Microsoft revealed last night that it successfully disrupted a hacking campaign associated with the Russian military intelligence service GRU.

The group is known in infosec industry circles as APT28, Fancy Bear, or Strontium, and has been previously linked to cyber-espionage campaigns aimed at numerous governments around the world, including to the hack of the Democratic National Committee ahead of the 2016 US Presidential Election.

full article here:

By Catalin Cimpanu

A new ransomware strain named Ryuk is making the rounds, and, according to current reports, the group behind it has already made over $640,000 worth of Bitcoin.

Attacks with this ransomware strain were first spotted last Monday, August 13, according to independent security researcher MalwareHunter, who first tweeted about this new threat.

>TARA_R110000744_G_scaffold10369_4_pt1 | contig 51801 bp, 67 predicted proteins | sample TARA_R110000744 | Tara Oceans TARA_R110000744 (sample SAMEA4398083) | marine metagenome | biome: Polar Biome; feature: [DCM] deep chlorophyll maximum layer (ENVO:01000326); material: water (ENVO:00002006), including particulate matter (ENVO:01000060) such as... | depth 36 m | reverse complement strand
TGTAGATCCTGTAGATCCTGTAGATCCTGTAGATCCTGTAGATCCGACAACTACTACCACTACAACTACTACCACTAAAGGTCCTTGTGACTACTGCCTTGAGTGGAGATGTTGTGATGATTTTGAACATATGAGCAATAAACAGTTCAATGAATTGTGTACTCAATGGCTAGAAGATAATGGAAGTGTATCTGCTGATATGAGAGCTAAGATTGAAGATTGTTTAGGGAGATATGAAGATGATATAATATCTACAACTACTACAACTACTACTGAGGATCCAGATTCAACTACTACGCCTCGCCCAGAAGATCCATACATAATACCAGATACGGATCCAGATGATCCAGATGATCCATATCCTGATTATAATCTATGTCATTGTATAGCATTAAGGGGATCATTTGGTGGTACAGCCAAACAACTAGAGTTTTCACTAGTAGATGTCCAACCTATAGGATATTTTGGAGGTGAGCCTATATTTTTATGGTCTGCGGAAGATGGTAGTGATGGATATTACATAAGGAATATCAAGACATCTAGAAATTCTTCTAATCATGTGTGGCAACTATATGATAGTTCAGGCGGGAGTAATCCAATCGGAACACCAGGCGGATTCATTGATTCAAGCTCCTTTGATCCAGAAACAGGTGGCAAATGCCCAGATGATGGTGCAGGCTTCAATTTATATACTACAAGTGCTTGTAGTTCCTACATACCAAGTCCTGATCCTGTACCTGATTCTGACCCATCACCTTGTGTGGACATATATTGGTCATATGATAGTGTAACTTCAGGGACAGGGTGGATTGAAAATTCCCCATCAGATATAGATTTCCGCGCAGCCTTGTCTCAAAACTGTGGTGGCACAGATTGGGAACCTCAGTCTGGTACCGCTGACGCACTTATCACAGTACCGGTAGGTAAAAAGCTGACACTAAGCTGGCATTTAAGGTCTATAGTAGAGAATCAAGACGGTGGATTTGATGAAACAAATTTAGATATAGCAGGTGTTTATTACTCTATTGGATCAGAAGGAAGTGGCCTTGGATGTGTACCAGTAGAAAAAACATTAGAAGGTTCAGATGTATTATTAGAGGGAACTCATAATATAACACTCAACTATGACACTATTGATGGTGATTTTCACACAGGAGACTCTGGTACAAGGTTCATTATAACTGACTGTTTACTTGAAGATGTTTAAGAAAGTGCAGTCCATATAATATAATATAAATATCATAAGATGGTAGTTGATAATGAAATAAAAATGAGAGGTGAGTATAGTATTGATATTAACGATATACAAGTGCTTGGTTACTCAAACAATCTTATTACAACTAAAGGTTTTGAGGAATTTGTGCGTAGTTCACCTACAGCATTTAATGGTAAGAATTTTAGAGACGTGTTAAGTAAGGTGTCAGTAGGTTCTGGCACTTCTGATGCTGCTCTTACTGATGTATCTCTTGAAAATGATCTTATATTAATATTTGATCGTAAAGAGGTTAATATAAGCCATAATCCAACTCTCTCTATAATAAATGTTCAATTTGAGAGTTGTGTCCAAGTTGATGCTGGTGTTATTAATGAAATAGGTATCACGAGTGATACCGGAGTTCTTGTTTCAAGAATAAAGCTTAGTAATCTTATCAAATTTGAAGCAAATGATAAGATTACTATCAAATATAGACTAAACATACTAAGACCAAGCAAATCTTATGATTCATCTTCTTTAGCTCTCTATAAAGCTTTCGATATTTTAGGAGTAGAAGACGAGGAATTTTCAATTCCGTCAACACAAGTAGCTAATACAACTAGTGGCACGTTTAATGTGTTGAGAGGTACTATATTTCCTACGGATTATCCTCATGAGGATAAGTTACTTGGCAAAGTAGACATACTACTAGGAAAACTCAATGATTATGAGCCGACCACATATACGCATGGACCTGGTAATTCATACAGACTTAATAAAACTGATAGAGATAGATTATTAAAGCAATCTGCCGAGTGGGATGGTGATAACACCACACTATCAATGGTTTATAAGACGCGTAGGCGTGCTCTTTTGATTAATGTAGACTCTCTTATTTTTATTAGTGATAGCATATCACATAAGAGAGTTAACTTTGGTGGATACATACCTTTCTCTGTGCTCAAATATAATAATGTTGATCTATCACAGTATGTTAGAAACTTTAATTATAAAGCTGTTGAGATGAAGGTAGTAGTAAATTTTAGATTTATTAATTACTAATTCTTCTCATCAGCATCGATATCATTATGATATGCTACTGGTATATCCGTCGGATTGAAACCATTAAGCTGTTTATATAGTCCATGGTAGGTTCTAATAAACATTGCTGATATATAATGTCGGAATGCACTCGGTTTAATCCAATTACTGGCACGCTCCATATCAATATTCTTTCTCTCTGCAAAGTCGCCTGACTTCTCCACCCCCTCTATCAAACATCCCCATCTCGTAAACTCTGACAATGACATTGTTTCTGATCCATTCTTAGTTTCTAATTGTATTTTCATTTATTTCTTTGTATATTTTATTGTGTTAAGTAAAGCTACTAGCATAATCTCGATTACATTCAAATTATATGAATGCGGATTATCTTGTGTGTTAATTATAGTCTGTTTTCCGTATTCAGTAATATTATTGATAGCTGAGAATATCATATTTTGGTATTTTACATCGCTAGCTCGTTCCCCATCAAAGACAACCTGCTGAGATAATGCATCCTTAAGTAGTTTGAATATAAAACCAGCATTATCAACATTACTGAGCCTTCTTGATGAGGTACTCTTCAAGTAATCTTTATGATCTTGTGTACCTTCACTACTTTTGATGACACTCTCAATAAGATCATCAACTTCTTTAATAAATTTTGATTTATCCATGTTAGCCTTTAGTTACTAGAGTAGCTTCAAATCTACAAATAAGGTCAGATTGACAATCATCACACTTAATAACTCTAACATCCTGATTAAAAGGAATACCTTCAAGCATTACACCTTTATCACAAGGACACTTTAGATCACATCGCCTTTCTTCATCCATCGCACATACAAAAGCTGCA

There have been several reports from victims regarding infections with Ryuk in the past week, including one on the Bleeping Computer forums.

But despite these reports, security researchers from various companies have not been successful at identifying how this ransomware spreads and infects victims.

The common train of thought is that this ransomware spreads via targeted attacks, with the Ryuk crew targeting selected companies one at a time, either via spear-phishing emails or Internet-exposed and poorly secured RDP connections, albeit researchers have not been able to pinpoint the exact entry vector for infections as of yet.

"According to what we can see right now, it seems the attacks are targeted, i.e. a result of some manual compromise," Mark Lechtik, a Check Point security researcher, told Bleeping Computer in a private conversation today.